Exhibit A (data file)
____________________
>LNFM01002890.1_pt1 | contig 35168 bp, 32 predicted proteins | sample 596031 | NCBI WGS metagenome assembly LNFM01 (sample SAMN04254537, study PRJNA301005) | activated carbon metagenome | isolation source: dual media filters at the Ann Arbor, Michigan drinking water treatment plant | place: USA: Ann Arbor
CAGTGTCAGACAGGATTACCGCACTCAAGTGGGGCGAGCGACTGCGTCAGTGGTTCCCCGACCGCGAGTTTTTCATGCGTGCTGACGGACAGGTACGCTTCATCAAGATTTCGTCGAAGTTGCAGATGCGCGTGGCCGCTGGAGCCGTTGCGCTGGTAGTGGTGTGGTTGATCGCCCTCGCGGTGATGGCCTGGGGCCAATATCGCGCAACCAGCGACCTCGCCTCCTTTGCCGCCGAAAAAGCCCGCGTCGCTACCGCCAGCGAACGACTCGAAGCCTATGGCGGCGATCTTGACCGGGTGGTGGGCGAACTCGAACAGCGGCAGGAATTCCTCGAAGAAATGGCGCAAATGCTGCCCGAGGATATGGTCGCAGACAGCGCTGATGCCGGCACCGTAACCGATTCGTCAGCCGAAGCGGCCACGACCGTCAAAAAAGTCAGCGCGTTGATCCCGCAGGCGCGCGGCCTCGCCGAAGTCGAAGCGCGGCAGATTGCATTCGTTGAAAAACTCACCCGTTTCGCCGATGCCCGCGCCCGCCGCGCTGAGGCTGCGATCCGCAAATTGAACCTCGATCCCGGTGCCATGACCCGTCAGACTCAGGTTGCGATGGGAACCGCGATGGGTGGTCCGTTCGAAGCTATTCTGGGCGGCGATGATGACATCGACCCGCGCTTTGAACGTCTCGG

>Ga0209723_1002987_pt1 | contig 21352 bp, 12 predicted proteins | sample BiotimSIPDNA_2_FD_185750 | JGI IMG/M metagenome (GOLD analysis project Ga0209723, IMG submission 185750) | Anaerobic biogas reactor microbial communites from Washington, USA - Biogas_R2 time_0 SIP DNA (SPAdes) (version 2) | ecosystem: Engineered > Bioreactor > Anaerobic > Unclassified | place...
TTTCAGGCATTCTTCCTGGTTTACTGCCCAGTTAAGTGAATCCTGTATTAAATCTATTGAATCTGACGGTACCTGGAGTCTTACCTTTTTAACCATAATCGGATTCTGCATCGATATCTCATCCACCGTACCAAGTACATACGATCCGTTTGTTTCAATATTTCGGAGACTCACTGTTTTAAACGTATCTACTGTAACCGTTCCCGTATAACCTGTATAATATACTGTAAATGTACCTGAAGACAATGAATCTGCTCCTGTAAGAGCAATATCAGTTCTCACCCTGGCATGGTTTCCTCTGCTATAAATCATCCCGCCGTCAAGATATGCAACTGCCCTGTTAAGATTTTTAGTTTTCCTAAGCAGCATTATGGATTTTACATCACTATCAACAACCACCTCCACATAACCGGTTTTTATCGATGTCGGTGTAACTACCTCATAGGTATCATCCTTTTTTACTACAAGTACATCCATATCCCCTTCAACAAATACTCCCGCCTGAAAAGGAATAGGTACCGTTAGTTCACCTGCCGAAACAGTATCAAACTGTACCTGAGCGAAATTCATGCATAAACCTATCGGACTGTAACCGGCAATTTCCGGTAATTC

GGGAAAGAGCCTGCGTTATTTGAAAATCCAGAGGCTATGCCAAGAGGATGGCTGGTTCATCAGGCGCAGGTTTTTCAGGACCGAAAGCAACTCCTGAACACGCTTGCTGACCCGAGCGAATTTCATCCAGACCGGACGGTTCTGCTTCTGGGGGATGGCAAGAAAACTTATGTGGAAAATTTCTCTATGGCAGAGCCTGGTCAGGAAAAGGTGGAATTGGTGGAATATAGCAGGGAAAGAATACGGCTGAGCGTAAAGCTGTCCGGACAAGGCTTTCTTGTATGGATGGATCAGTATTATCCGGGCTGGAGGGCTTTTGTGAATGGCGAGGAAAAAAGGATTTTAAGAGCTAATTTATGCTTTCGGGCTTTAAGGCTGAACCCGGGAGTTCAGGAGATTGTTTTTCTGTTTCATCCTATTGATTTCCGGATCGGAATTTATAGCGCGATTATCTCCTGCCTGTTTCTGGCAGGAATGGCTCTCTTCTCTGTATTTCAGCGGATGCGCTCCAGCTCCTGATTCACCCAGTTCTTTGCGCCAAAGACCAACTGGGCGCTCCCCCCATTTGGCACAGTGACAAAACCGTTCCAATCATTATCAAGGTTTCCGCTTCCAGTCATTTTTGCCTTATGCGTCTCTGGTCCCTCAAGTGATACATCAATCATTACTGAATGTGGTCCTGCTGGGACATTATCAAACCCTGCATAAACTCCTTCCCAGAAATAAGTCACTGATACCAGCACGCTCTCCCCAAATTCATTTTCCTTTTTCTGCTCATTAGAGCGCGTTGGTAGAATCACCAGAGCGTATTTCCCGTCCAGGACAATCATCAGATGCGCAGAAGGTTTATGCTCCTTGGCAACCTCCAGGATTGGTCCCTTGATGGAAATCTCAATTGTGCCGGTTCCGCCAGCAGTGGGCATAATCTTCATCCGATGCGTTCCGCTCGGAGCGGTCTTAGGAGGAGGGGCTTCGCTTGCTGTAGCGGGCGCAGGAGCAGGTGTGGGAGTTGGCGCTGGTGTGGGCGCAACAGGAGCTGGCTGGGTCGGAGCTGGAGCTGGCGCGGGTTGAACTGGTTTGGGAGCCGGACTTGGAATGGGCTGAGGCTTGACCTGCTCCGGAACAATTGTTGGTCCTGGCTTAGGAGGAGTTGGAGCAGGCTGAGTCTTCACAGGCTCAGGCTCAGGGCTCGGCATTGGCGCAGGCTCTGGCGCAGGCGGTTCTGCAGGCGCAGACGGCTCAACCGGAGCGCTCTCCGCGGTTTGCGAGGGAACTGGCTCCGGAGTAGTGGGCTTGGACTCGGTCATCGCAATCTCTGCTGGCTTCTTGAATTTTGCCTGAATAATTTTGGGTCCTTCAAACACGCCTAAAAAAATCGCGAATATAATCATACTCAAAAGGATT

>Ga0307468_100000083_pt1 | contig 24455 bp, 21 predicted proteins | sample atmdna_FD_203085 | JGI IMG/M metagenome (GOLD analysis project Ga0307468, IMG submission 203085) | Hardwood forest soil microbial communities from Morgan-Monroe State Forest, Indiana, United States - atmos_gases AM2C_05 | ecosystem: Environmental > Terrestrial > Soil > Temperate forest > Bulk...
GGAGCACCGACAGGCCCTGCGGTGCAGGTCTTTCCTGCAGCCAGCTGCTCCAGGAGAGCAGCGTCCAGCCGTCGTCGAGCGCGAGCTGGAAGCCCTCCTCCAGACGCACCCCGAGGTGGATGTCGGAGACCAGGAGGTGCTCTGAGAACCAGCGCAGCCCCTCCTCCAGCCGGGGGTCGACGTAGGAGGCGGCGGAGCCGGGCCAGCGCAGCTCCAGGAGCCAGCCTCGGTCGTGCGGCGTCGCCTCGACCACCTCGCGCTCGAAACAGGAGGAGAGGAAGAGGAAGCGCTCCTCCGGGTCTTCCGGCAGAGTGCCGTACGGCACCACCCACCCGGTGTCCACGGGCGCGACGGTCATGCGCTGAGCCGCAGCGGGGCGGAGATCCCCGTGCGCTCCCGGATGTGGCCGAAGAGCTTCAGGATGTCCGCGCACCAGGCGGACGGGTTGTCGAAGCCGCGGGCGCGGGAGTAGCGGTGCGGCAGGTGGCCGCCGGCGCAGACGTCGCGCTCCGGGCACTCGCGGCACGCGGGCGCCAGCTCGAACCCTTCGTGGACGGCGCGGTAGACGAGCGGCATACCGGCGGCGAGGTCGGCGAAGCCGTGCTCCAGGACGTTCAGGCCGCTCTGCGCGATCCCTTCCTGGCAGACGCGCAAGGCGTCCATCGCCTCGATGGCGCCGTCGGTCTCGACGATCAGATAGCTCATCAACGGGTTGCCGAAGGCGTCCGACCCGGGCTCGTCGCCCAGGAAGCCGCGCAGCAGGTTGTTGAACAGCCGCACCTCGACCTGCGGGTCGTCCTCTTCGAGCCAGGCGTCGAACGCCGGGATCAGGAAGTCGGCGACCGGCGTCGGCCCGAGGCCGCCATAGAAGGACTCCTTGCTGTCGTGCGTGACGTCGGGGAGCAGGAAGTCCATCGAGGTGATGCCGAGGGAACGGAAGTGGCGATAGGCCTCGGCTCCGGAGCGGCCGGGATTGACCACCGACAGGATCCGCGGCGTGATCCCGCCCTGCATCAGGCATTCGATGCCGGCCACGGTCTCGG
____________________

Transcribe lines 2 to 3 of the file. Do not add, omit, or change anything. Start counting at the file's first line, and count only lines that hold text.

CAGTGTCAGACAGGATTACCGCACTCAAGTGGGGCGAGCGACTGCGTCAGTGGTTCCCCGACCGCGAGTTTTTCATGCGTGCTGACGGACAGGTACGCTTCATCAAGATTTCGTCGAAGTTGCAGATGCGCGTGGCCGCTGGAGCCGTTGCGCTGGTAGTGGTGTGGTTGATCGCCCTCGCGGTGATGGCCTGGGGCCAATATCGCGCAACCAGCGACCTCGCCTCCTTTGCCGCCGAAAAAGCCCGCGTCGCTACCGCCAGCGAACGACTCGAAGCCTATGGCGGCGATCTTGACCGGGTGGTGGGCGAACTCGAACAGCGGCAGGAATTCCTCGAAGAAATGGCGCAAATGCTGCCCGAGGATATGGTCGCAGACAGCGCTGATGCCGGCACCGTAACCGATTCGTCAGCCGAAGCGGCCACGACCGTCAAAAAAGTCAGCGCGTTGATCCCGCAGGCGCGCGGCCTCGCCGAAGTCGAAGCGCGGCAGATTGCATTCGTTGAAAAACTCACCCGTTTCGCCGATGCCCGCGCCCGCCGCGCTGAGGCTGCGATCCGCAAATTGAACCTCGATCCCGGTGCCATGACCCGTCAGACTCAGGTTGCGATGGGAACCGCGATGGGTGGTCCGTTCGAAGCTATTCTGGGCGGCGATGATGACATCGACCCGCGCTTTGAACGTCTCGG

>Ga0209723_1002987_pt1 | contig 21352 bp, 12 predicted proteins | sample BiotimSIPDNA_2_FD_185750 | JGI IMG/M metagenome (GOLD analysis project Ga0209723, IMG submission 185750) | Anaerobic biogas reactor microbial communites from Washington, USA - Biogas_R2 time_0 SIP DNA (SPAdes) (version 2) | ecosystem: Engineered > Bioreactor > Anaerobic > Unclassified | place...